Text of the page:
Sep 05

Wherein I Salute Labor Day By Being Too Lazy To Give You Much Useful Information About Therapists and Therapy Types

For a type of job that often elicits such reactions as “How can you sit there all day and just listen to people?” or “I could never do that. I’d just tell them all to get a life”—and that’s just from clients—the world seems to be full of people who do indeed want to practice therapy and a myriad of types of therapists out there. I say seems to be because I did barely minimal research and couldn’t get any actual figures on this. And I say practice therapy both in the usual sense and the classic joke about not having it right yet.

People who seek therapy are often confused by how many types of therapists, or how many therapy disciplines, actually exist. An example of a discipline is clinical social work, which is the training and affiliation I have. If you want to know more about either this one or the others, John Grohol describes them on Psych Central. I can’t be bothered doing this myself. It’s Labor Day, and I have off.

And then there are all the many different types of therapy reflecting a godawful number of choices regarding schools of thought and techniques. One example of a fairly popular type of therapy is cognitive-behavioral therapy, or CBT. There’s also ACT and EFT and EMDR  and ECT and RET. Go ahead and look these up to see what they mean. There are also lots of other impressive ones, some with acronyms and some that don’t even have acronyms. While you’re doing your research, Google “Types of Therapy” or a phrase something like that to get a longer, fuller list of all the possibilities.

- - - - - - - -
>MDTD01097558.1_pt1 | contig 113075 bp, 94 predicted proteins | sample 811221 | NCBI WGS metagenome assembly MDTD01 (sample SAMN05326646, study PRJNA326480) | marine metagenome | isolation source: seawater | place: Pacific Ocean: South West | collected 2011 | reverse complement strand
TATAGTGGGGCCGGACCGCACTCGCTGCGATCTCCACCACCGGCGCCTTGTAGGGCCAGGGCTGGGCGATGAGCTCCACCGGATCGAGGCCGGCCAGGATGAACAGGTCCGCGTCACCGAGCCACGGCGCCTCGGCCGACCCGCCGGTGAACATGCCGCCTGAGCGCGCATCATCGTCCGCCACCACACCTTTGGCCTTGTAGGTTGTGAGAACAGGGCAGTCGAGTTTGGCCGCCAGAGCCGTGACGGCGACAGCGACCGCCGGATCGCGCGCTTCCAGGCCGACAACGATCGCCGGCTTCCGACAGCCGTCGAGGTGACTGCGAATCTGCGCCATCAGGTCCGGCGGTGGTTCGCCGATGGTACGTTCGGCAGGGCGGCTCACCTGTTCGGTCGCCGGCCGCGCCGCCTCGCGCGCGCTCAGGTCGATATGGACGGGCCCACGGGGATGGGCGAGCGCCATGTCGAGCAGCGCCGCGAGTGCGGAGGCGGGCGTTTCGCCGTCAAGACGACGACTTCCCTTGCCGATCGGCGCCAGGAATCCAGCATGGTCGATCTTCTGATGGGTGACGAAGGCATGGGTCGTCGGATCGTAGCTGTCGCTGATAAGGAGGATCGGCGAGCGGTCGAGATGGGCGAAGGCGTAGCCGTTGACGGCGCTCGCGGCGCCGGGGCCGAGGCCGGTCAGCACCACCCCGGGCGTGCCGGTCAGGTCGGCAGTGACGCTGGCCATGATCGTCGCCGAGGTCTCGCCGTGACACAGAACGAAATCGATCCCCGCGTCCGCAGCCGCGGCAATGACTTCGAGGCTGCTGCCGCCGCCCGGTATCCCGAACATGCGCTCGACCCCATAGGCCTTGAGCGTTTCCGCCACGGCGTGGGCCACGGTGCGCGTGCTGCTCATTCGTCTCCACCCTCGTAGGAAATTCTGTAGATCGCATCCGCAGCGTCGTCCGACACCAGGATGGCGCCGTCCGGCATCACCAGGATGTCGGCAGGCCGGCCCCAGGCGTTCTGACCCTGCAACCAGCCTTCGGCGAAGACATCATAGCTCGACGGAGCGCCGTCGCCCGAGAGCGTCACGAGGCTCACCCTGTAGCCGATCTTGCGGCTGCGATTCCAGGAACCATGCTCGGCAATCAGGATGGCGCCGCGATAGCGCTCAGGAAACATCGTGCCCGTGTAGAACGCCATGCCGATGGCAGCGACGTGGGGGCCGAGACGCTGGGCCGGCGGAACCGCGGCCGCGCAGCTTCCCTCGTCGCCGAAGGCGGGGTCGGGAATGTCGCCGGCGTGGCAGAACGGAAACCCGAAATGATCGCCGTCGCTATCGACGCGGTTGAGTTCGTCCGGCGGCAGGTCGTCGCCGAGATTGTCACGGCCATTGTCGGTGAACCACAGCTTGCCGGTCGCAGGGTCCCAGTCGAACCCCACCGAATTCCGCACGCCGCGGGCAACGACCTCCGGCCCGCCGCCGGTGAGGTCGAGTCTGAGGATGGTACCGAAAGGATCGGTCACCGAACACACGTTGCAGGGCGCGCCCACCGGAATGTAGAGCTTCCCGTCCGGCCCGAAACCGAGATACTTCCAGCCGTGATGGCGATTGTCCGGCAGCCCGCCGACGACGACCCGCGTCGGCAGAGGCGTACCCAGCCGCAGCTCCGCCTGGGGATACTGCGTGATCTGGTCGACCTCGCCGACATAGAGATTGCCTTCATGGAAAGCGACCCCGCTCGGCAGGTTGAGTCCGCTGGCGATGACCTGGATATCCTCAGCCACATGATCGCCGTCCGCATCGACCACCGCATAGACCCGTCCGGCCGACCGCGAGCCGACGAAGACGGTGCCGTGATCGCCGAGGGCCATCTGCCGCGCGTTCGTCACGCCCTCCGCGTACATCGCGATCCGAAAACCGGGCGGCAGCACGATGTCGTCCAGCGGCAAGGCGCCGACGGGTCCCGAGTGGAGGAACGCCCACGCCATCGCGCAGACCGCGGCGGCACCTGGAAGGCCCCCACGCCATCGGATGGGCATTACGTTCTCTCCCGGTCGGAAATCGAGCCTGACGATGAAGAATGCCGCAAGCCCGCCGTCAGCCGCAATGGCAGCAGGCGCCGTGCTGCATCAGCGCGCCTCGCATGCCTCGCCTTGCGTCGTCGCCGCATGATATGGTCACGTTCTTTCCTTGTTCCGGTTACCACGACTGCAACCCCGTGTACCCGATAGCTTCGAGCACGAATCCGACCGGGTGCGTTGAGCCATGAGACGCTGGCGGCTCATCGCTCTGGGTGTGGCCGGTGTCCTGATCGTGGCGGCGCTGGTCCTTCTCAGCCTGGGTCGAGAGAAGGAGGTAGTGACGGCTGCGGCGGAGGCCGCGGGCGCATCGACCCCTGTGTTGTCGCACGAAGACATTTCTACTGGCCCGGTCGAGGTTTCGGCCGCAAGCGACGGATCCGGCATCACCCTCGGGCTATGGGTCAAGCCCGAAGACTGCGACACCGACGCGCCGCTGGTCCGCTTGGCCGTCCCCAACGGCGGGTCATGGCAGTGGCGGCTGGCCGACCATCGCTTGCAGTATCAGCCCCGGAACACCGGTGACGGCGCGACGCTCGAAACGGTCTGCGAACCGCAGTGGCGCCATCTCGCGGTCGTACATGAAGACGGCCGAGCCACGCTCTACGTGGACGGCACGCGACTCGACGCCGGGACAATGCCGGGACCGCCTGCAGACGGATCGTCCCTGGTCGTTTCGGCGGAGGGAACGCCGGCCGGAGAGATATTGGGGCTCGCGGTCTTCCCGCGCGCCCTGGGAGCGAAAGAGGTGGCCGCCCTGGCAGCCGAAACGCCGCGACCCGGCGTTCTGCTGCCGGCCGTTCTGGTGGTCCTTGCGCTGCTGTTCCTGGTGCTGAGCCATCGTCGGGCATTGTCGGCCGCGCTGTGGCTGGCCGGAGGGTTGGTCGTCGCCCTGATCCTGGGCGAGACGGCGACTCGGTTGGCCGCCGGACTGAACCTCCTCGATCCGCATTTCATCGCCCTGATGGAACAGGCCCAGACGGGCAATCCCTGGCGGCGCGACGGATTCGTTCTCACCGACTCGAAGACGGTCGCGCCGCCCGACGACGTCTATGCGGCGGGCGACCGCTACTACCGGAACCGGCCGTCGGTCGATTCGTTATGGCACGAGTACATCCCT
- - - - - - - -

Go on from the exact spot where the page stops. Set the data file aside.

Me, I’m tired just thinking about it, so I’ll just be ending this post now…

Sep 02

“Sign Up For More Issues” As a Crossword Puzzle Clue

I was doing a crossword puzzle recently and read this clue: “sign up for more issues.” A five-letter word. Do my first thoughts go anywhere near the correct answer, renew? No. My mind went immediately toward the notion of people signing up to have more psychological issues.

So,who would you sign up with? Your parents? Please Mom. Please Dad. I want, I want, I want more issues!!! 

I advise doing the asking when you’re very young, then—hopefully in your formative years. I think that’s likely to be the most effective enrollment plan.

You want more issues? I’ll give you more issues, Mom replies. She turns to her husband. I’m leaving you. That’s right. It’s what you deserve for years of cheating on me with my sister. She stomps off, presumably to pack her bags, but turns around abruptly. Oh, and keep the kids.

Now there. You’ve got yourself some more issues—more than you already had.

And on a different tangent, unscrupulous therapy also came to mind. As in: You tell your shrink that you’re feeling good, ready to leave therapy, conquer the world…

Whoa. Not so fast, fella. Have I got a deal for you. I’ll give you some low self-esteem and even throw in some emotional intimacy issues. Just sign right here, please…And make sure to keep your standing appointment with me for the next couple of years.

Aug 30

Angry Therapists, Angry Clients: Who’s Thera-pissed?